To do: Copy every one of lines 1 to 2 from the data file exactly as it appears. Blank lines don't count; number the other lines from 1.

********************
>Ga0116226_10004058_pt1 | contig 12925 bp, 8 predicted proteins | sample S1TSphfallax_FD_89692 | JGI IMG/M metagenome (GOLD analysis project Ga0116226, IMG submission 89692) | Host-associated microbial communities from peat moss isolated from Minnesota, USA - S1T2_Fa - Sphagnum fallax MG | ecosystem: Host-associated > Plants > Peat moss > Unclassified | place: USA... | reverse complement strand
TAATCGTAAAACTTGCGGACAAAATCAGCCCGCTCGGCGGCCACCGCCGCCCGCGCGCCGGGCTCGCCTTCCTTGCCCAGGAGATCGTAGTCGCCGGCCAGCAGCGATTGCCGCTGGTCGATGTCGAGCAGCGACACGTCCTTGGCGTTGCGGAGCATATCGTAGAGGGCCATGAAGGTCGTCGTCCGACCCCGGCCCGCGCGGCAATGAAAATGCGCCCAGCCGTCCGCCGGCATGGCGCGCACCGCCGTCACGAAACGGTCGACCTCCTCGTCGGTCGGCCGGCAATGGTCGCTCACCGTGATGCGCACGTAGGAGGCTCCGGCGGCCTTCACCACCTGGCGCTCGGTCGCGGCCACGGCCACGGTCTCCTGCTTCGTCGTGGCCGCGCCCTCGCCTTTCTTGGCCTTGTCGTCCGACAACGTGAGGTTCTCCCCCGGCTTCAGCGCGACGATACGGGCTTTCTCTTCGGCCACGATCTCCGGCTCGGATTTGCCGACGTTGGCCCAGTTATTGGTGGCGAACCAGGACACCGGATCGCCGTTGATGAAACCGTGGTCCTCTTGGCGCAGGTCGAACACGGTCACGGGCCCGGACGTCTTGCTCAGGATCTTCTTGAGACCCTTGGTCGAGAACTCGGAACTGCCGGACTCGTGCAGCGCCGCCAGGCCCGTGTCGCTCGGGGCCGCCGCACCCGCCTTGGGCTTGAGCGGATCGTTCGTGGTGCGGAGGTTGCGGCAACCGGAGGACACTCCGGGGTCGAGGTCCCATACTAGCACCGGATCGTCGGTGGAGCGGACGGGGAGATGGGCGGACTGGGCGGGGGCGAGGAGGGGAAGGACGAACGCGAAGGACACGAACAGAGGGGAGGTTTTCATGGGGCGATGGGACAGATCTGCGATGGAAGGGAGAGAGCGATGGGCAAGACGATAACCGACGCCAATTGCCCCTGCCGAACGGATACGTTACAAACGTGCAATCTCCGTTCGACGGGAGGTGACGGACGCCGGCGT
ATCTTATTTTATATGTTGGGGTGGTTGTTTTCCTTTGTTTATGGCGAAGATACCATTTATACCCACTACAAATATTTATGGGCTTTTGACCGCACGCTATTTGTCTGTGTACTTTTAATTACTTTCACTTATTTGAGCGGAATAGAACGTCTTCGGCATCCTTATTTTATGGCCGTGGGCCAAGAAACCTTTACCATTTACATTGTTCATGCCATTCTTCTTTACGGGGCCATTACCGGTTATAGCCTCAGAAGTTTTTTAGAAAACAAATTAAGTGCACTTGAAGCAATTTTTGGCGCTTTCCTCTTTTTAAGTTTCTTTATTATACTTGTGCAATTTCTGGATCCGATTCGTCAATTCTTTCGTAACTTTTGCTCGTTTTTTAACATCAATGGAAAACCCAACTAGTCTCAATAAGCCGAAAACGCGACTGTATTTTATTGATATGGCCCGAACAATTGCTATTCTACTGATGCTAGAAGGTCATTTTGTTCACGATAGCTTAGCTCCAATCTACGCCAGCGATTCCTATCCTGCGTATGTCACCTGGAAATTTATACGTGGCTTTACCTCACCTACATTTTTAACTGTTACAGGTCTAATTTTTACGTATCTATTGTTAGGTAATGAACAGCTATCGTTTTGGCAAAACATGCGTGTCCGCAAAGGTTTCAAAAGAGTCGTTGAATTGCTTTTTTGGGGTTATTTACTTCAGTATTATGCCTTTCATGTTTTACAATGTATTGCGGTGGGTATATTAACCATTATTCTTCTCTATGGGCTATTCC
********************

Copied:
>Ga0116226_10004058_pt1 | contig 12925 bp, 8 predicted proteins | sample S1TSphfallax_FD_89692 | JGI IMG/M metagenome (GOLD analysis project Ga0116226, IMG submission 89692) | Host-associated microbial communities from peat moss isolated from Minnesota, USA - S1T2_Fa - Sphagnum fallax MG | ecosystem: Host-associated > Plants > Peat moss > Unclassified | place: USA... | reverse complement strand
TAATCGTAAAACTTGCGGACAAAATCAGCCCGCTCGGCGGCCACCGCCGCCCGCGCGCCGGGCTCGCCTTCCTTGCCCAGGAGATCGTAGTCGCCGGCCAGCAGCGATTGCCGCTGGTCGATGTCGAGCAGCGACACGTCCTTGGCGTTGCGGAGCATATCGTAGAGGGCCATGAAGGTCGTCGTCCGACCCCGGCCCGCGCGGCAATGAAAATGCGCCCAGCCGTCCGCCGGCATGGCGCGCACCGCCGTCACGAAACGGTCGACCTCCTCGTCGGTCGGCCGGCAATGGTCGCTCACCGTGATGCGCACGTAGGAGGCTCCGGCGGCCTTCACCACCTGGCGCTCGGTCGCGGCCACGGCCACGGTCTCCTGCTTCGTCGTGGCCGCGCCCTCGCCTTTCTTGGCCTTGTCGTCCGACAACGTGAGGTTCTCCCCCGGCTTCAGCGCGACGATACGGGCTTTCTCTTCGGCCACGATCTCCGGCTCGGATTTGCCGACGTTGGCCCAGTTATTGGTGGCGAACCAGGACACCGGATCGCCGTTGATGAAACCGTGGTCCTCTTGGCGCAGGTCGAACACGGTCACGGGCCCGGACGTCTTGCTCAGGATCTTCTTGAGACCCTTGGTCGAGAACTCGGAACTGCCGGACTCGTGCAGCGCCGCCAGGCCCGTGTCGCTCGGGGCCGCCGCACCCGCCTTGGGCTTGAGCGGATCGTTCGTGGTGCGGAGGTTGCGGCAACCGGAGGACACTCCGGGGTCGAGGTCCCATACTAGCACCGGATCGTCGGTGGAGCGGACGGGGAGATGGGCGGACTGGGCGGGGGCGAGGAGGGGAAGGACGAACGCGAAGGACACGAACAGAGGGGAGGTTTTCATGGGGCGATGGGACAGATCTGCGATGGAAGGGAGAGAGCGATGGGCAAGACGATAACCGACGCCAATTGCCCCTGCCGAACGGATACGTTACAAACGTGCAATCTCCGTTCGACGGGAGGTGACGGACGCCGGCGT